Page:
When the Toronto Maple Leafs play the Boston Bruins tonight, it will be two long-time rivals meeting each other for the first time in nearly two years. Both teams are trying to continue their winning streaks. The last time the two teams met, the Bruins won the game 4-2 on November 15, 2019. Then the pandemic.
Should the Maple Leafs be able to beat the Bruins tonight, they will finish off an improbable run – especially given their difficulties early in the season. This will be the Maple Leafs’ fourth game in a five-game homestand.
Oh my, if they could win the last two games against the Bruins tonight and against the Los Angeles Kings on Monday, this little stretch could have the impact of turning around the team’s season.
In this edition of Maple Leafs News & Rumors, I’ll share a thank you to Barb Underhill for her contribution to making the Maple Leafs a better team over the past ten years. Second, I’ll look at Nick Ritchie and his meeting against his old team. Third, I’ll look at Jason Spezza’s game against the Tampa Bay Lightning and speculate why he wasn’t noticed as much. Finally, I’ll take a look at the Tuukka Rask trade and the Maple Leafs’ scoring to date this season.
Item One: Barb Underhill Is Leaving the Maple Leafs
Barb Underhill probably wouldn’t have become a skating coach except that the former Canadian Olympic figure skater appeared on the 2009 CBC television program Battle Of The Blades. There she worked with aging former-NHL player Ron Duguay to improve his acceleration and cross-overs for the skating show. (from “Barb Underhill leaving her skating instructor post with Leafs … Game Night Bruins, Lance Hornby, Toronto Sun, 05/11/21).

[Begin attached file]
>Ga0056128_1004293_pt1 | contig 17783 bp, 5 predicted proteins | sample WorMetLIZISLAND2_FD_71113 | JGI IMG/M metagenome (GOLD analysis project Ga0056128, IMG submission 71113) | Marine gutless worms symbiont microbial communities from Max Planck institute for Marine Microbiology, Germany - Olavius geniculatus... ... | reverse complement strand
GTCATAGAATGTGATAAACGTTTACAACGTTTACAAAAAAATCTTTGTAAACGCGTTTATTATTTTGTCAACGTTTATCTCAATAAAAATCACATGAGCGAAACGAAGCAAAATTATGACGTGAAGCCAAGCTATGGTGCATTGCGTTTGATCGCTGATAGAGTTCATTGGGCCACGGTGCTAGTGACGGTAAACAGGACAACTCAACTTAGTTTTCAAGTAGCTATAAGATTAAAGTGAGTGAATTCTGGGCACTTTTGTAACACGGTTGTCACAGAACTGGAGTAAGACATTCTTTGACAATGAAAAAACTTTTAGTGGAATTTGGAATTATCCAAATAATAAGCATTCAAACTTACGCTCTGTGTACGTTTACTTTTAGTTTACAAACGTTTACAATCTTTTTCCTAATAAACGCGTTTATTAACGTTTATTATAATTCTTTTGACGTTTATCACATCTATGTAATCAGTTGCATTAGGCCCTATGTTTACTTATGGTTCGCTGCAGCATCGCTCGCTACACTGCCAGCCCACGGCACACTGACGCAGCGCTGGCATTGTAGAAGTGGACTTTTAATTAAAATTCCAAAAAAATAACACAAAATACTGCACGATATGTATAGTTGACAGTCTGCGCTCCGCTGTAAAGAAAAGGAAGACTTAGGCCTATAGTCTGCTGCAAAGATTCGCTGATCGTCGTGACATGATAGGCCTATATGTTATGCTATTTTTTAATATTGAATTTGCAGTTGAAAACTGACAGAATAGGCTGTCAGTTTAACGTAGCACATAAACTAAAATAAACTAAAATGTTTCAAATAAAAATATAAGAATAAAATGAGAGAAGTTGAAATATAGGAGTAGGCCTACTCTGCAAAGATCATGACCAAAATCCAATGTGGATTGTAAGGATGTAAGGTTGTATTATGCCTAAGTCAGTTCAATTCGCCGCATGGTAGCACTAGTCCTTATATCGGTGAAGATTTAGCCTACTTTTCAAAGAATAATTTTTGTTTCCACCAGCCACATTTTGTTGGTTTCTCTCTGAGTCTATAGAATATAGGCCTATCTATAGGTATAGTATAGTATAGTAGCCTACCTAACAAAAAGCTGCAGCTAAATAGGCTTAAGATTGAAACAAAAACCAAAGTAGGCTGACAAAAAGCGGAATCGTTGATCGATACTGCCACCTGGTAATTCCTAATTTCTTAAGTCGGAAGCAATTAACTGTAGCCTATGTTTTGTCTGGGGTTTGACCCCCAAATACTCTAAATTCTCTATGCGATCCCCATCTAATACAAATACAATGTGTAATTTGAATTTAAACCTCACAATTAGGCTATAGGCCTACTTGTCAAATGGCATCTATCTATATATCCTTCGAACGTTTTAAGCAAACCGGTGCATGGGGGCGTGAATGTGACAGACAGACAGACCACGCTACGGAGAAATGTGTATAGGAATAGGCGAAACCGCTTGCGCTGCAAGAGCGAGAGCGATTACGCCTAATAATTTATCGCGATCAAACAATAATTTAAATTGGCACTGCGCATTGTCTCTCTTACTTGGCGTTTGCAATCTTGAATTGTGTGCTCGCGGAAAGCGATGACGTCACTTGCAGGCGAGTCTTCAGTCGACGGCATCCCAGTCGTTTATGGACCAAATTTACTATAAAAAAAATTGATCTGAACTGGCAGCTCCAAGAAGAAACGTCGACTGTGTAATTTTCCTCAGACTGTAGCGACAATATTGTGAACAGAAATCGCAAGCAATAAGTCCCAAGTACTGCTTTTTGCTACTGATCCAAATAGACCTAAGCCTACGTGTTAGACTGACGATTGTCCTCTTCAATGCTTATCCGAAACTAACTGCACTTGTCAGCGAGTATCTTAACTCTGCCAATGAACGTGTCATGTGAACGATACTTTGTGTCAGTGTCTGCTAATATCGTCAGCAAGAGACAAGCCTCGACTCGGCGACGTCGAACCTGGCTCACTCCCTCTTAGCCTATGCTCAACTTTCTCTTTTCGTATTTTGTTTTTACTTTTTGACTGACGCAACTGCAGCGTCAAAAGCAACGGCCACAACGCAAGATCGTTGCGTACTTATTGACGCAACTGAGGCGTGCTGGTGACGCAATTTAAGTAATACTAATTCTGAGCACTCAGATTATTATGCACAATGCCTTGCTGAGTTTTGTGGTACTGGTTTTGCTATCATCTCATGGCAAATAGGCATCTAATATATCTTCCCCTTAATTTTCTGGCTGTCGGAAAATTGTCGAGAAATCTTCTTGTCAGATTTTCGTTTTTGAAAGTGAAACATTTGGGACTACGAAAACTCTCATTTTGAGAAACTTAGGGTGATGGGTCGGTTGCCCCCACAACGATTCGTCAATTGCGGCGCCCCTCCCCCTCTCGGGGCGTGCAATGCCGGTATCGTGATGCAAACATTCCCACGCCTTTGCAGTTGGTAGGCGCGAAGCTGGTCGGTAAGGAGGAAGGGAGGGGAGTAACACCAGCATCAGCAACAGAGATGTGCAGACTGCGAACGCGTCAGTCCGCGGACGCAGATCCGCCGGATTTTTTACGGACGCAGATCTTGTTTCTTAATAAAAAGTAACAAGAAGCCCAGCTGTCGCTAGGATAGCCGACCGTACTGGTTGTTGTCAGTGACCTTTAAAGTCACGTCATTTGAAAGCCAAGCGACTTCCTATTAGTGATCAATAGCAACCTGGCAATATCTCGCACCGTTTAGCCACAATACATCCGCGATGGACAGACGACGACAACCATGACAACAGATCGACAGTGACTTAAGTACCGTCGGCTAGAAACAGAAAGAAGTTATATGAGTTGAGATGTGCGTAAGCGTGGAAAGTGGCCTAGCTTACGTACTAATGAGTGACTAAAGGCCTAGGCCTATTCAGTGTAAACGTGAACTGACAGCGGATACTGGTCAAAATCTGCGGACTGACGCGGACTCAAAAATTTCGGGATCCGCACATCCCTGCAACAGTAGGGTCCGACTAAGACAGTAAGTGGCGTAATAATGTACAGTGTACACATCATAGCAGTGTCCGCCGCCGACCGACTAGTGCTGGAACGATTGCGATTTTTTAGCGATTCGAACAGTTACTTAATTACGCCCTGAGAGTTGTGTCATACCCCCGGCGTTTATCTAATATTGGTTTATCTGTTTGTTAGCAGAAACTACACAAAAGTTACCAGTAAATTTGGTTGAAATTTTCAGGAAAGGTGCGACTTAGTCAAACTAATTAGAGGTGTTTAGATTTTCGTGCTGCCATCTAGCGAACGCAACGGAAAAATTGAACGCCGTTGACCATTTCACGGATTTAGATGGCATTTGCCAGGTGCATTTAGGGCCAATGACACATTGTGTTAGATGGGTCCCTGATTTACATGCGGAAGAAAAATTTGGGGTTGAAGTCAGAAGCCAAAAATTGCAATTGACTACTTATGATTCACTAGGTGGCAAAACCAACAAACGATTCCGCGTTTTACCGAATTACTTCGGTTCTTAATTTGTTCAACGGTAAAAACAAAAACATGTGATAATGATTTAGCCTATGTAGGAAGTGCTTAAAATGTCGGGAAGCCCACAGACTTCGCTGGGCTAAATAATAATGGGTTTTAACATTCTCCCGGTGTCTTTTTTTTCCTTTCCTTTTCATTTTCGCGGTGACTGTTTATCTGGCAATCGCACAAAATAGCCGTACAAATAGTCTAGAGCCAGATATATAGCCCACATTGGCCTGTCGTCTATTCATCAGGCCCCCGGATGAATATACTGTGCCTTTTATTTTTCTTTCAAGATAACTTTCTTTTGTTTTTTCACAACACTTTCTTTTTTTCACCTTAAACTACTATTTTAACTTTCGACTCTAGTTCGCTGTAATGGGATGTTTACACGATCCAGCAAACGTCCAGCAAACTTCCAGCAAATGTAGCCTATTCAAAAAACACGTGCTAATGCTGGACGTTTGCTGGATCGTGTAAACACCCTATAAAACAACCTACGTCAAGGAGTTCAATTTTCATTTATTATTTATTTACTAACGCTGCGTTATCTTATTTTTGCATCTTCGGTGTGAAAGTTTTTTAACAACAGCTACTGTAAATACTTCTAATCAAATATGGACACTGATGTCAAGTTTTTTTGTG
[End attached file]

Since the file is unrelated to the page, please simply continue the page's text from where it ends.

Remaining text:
Underhill came to realize that, if she could get a 50-year-old NHL veteran like Duguay to improve his skating, she might have a career working with other NHL players. Out-of-the-box Tampa Bay Lightning general manager Steve Yzerman offered her a contract to work with his prospects. The rest is, as they say, history.
When the Maple Leafs hired Underhill, who knew what success she would bring to the team? Now 10 years later, her legacy is that she’s been an amazing teacher and coach to hundreds of NHL players. She leaves the Maple Leafs a much stronger team than when they would have been without her.
Furthermore, she’s become a well-respected member of what’s been one of the most forward-thinking NHL clubs – the Maple Leafs. When Brian Burke hired her ten years ago, she didn’t even have a dressing room. Now, the Maple Leafs have half a dozen women in the area of player development – including the great Haley Wickenheiser who’s now become both a medical doctor and was hired this year as the senior director of player development.
Say what you like about any of the other leaders with the Maple Leafs, and some are liked or despised; however, no one has a bad thing to say about Underhill or her work. She leaves the organization as one of its most respected coaches ever. The 58-year-old Underhill is leaving her work to spend more time with her family and grandchildren. I wish her well.
Item Two: Nick Ritchie Faces His Former Team for the First Time
If ever there were a time for Nick Ritchie to score his first goal of the season, tonight’s the night. He’ll face his former Bruin team for the first time. I can only imagine how Ritchie feels. First, the Bruins failed to protect him during the Seattle Kraken expansion draft. When he wasn’t chosen, they failed to qualify him and he became a UFA. They simply didn’t want him.